Mediation cheaper than court for juveniles
Mon September 24, 2012 11:36am
FORCING young offenders to admit and discuss their crimes is a better use of taxpayers' money than making them face court, a new study shows.
The study by the NSW Bureau of Crime Statistics and Research into youth justice conferencing versus the children's court has found the average cost of conferences are 18 per cent lower than formal court procedures.
Youth justice conferencing is an alternative to children's court and involves mediation between offenders, their families or guardians, the victim and their family, a youth justice coordinator and a representative from the police.
The Bureau of Crime Statistics and Research found the average police cost of a conference was $1330, compared to $2278 if the matter was dealt with in court.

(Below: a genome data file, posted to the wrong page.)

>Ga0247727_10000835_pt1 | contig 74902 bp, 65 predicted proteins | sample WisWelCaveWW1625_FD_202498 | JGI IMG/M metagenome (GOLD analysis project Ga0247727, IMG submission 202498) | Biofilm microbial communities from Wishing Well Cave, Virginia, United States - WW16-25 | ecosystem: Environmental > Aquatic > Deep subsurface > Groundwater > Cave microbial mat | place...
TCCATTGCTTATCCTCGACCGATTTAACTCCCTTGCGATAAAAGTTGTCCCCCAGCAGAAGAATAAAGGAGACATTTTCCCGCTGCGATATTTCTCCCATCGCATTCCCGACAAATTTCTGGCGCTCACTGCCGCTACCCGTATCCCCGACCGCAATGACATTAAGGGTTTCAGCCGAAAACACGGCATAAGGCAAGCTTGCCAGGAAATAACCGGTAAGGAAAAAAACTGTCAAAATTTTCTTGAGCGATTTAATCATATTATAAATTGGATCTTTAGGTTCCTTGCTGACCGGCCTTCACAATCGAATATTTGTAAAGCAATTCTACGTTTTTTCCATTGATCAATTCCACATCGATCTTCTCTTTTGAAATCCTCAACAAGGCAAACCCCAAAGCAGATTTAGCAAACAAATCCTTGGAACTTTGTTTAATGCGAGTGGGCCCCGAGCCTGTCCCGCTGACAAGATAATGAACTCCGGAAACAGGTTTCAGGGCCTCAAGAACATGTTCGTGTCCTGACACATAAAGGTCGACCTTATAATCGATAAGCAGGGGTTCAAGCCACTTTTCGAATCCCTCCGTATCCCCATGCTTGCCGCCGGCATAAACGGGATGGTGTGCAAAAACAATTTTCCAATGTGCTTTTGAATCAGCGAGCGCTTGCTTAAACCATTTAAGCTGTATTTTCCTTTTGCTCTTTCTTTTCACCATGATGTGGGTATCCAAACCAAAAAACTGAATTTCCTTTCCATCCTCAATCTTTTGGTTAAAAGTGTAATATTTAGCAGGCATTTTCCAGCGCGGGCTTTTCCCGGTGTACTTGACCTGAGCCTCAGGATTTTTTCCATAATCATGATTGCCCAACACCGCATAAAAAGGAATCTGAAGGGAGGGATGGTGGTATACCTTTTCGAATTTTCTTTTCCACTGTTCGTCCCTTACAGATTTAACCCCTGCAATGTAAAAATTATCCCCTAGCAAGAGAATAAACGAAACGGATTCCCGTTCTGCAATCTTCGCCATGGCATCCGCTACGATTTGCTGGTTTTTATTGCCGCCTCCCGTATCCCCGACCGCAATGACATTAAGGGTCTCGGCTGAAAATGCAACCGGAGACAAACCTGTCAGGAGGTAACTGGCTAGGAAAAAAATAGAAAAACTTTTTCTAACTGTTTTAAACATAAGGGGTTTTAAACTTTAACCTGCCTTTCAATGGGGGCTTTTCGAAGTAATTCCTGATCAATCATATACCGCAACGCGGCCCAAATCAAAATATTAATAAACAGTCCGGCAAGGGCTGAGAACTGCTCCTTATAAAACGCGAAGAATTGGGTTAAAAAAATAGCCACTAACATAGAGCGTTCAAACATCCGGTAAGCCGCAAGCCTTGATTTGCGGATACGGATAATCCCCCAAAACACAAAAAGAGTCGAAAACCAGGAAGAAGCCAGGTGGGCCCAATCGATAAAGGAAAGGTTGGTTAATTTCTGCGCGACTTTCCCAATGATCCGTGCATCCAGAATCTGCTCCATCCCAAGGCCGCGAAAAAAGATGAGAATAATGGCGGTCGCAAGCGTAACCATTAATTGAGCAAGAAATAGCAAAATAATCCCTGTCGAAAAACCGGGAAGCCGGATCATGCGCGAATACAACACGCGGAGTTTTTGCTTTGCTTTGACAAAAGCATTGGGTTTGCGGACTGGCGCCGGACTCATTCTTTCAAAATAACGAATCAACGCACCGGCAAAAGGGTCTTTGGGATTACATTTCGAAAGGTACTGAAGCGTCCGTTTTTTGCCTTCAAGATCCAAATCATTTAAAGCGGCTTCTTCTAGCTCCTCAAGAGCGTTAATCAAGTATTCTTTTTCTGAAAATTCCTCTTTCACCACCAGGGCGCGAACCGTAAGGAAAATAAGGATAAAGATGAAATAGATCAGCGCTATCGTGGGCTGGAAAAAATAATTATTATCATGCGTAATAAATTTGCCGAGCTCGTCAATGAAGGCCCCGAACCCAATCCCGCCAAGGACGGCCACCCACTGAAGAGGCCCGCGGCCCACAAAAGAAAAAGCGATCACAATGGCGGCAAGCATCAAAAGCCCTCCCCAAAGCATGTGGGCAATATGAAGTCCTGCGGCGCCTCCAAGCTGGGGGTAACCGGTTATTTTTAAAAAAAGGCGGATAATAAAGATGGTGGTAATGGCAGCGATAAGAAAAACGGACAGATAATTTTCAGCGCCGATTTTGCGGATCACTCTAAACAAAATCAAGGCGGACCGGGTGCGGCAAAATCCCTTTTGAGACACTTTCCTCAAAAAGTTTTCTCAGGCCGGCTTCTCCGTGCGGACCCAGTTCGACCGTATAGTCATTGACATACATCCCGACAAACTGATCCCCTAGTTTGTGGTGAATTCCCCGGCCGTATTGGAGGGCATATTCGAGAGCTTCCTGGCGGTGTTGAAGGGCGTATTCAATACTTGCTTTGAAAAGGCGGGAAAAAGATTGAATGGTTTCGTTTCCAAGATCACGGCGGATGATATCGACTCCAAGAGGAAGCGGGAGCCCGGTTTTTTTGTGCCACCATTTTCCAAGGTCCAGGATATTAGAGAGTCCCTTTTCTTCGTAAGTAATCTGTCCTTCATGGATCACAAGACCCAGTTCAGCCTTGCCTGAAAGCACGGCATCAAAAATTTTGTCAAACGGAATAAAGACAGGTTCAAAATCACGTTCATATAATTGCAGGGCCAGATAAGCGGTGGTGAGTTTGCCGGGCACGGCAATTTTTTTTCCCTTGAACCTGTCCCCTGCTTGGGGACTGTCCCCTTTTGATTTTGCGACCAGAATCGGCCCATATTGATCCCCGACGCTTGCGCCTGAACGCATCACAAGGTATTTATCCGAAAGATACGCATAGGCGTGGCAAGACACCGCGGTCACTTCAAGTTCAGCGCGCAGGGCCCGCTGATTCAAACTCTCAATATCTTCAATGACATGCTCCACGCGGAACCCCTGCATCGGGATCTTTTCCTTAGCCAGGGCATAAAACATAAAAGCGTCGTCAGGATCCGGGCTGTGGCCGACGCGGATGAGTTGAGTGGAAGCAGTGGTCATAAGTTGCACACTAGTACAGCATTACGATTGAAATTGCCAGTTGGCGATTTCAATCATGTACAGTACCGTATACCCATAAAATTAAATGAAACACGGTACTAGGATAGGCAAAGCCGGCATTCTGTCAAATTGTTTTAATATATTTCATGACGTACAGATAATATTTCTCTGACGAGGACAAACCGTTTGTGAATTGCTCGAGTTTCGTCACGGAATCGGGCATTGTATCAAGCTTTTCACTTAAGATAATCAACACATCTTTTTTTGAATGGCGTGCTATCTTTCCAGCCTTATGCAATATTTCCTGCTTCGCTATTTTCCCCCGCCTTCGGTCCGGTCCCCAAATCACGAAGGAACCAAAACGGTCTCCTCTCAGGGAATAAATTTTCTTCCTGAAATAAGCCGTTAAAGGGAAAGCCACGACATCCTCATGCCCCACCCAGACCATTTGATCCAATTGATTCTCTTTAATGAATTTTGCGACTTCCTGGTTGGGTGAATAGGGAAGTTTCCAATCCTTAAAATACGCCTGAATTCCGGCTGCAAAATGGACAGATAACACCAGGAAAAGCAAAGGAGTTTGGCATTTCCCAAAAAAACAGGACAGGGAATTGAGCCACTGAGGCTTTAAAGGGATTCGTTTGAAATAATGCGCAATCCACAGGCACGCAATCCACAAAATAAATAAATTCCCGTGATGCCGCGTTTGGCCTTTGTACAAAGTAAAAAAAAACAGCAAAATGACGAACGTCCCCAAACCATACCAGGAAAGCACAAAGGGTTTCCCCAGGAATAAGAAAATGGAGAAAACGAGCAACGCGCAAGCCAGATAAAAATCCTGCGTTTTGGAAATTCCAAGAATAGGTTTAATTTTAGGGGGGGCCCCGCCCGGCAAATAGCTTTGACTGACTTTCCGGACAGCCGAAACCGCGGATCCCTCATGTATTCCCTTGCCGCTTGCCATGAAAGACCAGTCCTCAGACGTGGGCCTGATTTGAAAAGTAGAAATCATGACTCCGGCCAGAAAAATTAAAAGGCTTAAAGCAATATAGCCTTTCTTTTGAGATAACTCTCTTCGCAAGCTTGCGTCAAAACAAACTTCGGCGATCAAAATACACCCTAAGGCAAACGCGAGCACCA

Courts can also decide a matter be resolved through a conference once a case is before them.
However, Don Weatherburn, director of the NSW Bureau of Crime Statistics and Research, said letting courts decide whether a matter should be resolved in a youth justice conference was a costly expense.
"It's less expensive for the taxpayer if it goes straight to youth conferences rather than have the courts decide," he told AAP.
"It adds to the expense without adding to any real outcomes."
Dr Weatherburn said while police have the power to refer cases directly to conferences, offenders must admit to their crimes before mediation can take place.
"Police should refer more cases to conferences, but before they can do that, offenders must plead guilty, which can be difficult," he said.